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    People should have the right to die with dignity, suicide is already legal, however this right is denied to people who are too disabled to kill themselves. It is a clear example of ableism. Suicide can be a very unpleasant affair but if doing so required speaking to psychiatrists and lots of health checks then numbers can be reduced and if it does go ahead it can be done as peacefully as possible.
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    (Original post by BefuddledPenguin)
    People should have the right to die with dignity, suicide is already legal, however this right is denied to people who are too disabled to kill themselves. It is a clear example of ableism. Suicide can be a very unpleasant affair but if doing so required speaking to psychiatrists and lots of health checks then numbers can be reduced and if it does go ahead it can be done as peacefully as possible.
    Do you think doctors should be legally obligated to kill their patients, when the patients demand it? Even if the doctor is ethically opposed to it? If so, what should the punishment be?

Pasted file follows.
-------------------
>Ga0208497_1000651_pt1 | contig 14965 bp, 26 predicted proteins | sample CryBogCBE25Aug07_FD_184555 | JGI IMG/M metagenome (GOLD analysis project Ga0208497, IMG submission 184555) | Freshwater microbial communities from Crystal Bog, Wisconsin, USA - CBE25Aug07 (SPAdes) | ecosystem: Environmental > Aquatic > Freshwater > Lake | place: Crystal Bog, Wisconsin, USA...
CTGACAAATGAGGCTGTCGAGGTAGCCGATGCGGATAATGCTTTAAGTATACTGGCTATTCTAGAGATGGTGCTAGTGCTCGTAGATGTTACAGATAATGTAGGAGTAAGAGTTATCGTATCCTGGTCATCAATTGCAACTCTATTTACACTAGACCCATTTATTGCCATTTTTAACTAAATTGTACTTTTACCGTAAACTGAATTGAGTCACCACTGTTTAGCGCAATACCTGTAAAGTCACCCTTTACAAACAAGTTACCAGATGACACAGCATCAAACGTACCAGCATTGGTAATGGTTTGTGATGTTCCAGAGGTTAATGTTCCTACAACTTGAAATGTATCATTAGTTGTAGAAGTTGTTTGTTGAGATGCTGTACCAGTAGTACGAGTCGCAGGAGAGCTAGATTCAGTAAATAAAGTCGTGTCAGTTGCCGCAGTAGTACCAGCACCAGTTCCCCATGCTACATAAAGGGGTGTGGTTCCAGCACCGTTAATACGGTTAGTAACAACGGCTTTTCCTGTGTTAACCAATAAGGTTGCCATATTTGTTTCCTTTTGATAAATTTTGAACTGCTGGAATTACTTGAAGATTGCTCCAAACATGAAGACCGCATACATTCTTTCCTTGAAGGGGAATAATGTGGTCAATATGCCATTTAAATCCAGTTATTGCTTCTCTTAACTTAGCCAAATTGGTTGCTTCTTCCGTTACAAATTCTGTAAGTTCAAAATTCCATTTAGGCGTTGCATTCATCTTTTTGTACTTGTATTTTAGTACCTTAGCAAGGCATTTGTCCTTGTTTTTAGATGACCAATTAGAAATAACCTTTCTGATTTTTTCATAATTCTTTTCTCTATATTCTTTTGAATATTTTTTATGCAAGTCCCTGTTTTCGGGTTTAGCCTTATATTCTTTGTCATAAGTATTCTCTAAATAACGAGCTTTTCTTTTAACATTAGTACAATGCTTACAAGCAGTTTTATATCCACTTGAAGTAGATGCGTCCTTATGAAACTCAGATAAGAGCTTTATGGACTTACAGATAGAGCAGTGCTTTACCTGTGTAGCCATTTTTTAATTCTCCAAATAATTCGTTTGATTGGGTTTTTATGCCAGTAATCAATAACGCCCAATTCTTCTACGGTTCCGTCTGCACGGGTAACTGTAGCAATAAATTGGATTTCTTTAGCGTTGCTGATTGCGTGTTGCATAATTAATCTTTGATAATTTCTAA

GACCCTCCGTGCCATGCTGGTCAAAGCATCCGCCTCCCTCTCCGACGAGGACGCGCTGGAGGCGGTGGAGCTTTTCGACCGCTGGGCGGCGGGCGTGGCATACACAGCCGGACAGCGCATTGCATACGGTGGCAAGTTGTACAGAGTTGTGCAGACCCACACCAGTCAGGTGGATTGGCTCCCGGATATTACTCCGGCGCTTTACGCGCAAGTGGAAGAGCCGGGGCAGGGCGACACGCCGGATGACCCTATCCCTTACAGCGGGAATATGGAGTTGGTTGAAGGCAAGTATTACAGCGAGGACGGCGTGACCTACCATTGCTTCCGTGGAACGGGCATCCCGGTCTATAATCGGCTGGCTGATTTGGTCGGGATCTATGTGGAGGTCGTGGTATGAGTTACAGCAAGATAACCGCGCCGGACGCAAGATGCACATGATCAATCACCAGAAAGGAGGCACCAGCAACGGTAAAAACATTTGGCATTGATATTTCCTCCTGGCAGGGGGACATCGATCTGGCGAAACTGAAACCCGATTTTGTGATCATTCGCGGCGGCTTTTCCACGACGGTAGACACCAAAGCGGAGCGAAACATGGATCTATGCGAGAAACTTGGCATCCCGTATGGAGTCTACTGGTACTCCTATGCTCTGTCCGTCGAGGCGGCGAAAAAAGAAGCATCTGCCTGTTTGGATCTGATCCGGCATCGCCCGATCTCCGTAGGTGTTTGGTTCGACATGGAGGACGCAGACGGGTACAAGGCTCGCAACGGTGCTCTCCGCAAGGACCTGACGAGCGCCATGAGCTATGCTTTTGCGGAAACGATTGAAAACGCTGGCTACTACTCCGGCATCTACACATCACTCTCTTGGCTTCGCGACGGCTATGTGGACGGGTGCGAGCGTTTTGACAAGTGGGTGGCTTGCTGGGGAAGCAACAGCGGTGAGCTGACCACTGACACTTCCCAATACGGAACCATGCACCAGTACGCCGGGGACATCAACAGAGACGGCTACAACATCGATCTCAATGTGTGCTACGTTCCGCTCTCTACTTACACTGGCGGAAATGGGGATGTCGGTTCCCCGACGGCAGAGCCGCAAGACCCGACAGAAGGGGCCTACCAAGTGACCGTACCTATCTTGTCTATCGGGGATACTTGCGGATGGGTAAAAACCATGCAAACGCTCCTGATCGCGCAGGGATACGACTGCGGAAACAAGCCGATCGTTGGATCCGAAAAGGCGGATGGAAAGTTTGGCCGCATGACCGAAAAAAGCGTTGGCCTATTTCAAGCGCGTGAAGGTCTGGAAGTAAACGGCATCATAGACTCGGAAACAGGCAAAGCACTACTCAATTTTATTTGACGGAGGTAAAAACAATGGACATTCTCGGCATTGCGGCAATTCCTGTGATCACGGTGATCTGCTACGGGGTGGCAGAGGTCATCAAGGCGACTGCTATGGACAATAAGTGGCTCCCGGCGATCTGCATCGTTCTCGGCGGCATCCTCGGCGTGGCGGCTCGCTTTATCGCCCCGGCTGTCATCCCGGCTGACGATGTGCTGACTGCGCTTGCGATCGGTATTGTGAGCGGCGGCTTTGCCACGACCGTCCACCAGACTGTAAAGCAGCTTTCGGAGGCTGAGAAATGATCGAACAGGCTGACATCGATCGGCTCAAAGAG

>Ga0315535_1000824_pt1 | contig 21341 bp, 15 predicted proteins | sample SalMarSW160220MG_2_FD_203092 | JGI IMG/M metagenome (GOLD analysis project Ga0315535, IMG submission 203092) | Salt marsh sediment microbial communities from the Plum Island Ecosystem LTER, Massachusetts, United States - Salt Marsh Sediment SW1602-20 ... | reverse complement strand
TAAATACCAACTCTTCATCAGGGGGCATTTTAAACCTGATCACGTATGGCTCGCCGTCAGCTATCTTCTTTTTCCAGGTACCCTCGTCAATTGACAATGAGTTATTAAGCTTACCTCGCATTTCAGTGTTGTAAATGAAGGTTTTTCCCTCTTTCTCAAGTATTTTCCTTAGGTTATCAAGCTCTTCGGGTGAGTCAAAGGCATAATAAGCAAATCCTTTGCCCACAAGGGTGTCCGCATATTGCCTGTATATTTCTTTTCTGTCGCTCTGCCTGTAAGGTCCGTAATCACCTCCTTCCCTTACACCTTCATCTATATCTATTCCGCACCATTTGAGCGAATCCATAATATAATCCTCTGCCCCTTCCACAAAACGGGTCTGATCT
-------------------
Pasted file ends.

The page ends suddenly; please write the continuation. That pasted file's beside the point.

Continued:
I can't imagine killing someone, even if the patient wanted it. That's just me though.
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    (Original post by BefuddledPenguin)
    People should have the right to die with dignity, suicide is already legal, however this right is denied to people who are too disabled to kill themselves. It is a clear example of ableism. Suicide can be a very unpleasant affair but if doing so required speaking to psychiatrists and lots of health checks then numbers can be reduced and if it does go ahead it can be done as peacefully as possible.
    I'd listen to disabled people's views on proposed changes to the law before you declare the status quo as ableist.

    http://www.scope.org.uk/media/press-...ed-suicide-law
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    It is patronising in the extreme to feel it is moraly supirior to judge whether the individual can end their own life, it is as if it is part of the political centre to childishly optimistic and apply that to removing people's basic liberties, which I'd say was just sinister, like a child with genuine capacity for evil
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    (Original post by Zorgotron)
    Do you think doctors should be legally obligated to kill their patients, when the patients demand it? Even if the doctor is ethically opposed to it? If so, what should the punishment be?